The hardest building materials sales call is the one you make to convert a customer to your product.
You have a better product, so you think customers will be interested. But what you might not realize is that the last thing a contractor, architect or builder is looking for is a better idea.
Why These Calls Are So Hard
Trying to get a customer to switch to your product is like calling them up and asking them to create a problem where none exists.
Put yourself in your customer’s place. They’ve got a complicated business that needs to keep moving forward, which means they have 100 things to worry and think about. Every day, they face more problems than they can handle, so they prioritize them.
If you were to rank all of their concerns from one to 100, where do you think changing to your product ranks on that list? In my experience, most companies will rank it down in the 90s. In other words, they have at least 90 other things to deal with before they even start considering whether or not they should change to your product.
Moving Up the Priority List
There are a few smart companies who patiently devote marketing programs to move themselves up from number 95 into the top 50.
But there are two times when you will jump into the top 10.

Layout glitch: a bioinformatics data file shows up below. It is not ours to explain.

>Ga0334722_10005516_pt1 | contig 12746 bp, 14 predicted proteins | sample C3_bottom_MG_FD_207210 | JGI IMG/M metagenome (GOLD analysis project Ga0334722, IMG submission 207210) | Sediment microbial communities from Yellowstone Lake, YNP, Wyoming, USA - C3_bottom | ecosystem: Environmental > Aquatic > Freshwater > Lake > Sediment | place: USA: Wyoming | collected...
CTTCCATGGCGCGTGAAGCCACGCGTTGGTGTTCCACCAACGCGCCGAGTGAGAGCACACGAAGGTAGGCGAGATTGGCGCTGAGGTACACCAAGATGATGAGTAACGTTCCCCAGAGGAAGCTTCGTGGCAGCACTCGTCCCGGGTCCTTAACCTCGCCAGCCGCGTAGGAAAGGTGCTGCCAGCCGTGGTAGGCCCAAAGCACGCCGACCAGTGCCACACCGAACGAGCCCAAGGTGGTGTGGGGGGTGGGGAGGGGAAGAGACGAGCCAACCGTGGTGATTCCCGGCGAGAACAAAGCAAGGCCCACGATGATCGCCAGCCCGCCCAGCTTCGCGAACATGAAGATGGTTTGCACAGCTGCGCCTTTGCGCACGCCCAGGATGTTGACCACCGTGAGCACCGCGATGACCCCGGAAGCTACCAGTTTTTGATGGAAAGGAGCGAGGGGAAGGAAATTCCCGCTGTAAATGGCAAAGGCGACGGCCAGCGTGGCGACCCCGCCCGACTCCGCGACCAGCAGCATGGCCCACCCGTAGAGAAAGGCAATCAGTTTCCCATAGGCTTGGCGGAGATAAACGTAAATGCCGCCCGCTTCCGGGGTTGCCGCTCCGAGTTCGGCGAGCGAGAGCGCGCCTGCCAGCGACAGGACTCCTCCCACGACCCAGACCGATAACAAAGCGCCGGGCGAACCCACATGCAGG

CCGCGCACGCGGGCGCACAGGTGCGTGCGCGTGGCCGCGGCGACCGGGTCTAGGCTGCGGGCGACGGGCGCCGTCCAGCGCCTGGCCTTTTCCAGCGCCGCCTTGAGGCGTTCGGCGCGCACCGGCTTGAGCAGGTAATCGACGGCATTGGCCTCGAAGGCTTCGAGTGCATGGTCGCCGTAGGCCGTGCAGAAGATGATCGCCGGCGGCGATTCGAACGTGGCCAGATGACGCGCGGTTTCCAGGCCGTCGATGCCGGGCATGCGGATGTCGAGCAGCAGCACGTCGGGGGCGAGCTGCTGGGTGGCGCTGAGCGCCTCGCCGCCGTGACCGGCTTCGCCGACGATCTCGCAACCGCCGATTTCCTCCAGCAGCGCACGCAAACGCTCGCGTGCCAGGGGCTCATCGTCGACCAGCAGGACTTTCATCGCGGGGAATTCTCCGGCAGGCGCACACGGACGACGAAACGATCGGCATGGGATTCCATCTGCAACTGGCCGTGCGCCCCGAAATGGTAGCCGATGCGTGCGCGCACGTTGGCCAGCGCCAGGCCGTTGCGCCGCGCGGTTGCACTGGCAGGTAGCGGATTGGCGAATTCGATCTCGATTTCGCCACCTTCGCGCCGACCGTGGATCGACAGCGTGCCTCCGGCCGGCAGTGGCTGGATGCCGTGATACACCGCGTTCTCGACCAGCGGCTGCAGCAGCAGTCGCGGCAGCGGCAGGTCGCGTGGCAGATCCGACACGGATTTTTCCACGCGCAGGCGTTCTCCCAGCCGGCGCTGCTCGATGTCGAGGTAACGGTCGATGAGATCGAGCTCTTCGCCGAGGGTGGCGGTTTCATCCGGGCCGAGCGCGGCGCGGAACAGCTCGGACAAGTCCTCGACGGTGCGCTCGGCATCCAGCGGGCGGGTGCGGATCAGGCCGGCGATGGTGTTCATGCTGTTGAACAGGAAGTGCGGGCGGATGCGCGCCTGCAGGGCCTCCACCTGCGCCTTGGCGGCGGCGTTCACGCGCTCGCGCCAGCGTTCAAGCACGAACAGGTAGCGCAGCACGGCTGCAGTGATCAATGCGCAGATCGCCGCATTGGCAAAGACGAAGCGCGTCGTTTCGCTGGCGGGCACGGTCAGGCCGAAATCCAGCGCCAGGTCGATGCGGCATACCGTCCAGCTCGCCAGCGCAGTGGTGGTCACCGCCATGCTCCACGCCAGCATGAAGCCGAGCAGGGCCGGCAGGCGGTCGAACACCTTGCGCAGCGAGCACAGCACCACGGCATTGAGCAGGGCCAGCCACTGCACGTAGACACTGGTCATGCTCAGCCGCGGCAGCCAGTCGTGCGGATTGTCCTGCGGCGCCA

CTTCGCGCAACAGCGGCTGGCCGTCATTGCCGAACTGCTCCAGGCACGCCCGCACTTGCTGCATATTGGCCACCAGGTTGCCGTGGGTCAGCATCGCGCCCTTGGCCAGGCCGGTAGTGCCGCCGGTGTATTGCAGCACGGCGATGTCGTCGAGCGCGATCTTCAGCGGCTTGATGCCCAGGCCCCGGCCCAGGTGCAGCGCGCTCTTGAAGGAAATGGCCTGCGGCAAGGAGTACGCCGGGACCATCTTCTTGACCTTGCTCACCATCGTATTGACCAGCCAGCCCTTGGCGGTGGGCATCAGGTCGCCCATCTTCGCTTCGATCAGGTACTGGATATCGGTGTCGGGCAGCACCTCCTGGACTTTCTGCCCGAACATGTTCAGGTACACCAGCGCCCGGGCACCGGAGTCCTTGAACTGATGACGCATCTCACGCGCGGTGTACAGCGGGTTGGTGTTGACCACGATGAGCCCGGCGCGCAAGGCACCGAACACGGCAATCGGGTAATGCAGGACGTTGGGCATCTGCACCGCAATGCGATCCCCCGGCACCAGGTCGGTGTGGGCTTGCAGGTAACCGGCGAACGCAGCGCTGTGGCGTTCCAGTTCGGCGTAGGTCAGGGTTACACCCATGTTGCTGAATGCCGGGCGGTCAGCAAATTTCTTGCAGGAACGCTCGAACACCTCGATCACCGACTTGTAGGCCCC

Problems with Current Suppliers
Switching to a new product will feel a lot more urgent when the customer is having a problem with their current supplier. Maybe that supplier raised their prices, maybe their customer service became impossible to deal with or maybe the quality of their product took a noticeable dive.
When something like this happens, finding a better product can go straight from the bottom of the priority list all the way up to the top 10. This is an ideal time for you to be standing in the wings with a solution to the problems your customer is facing.
Occasionally, a building materials company will have a problem with a single customer. But more often, they’ve changed something that is now affecting a large number of their customers. All those customers looking for a new product is a huge opportunity for your company.
The best way to take advantage of a situation like this is to keep your ear to the ground and listen out for companies having these kinds of problems. If a rival company is losing customers, or a potential customer seems fed up with their supplier, find out why and see whether you can step in and be the better option.
It’s also a good idea for your sales team to frequently communicate with each other about what they are hearing in their local markets.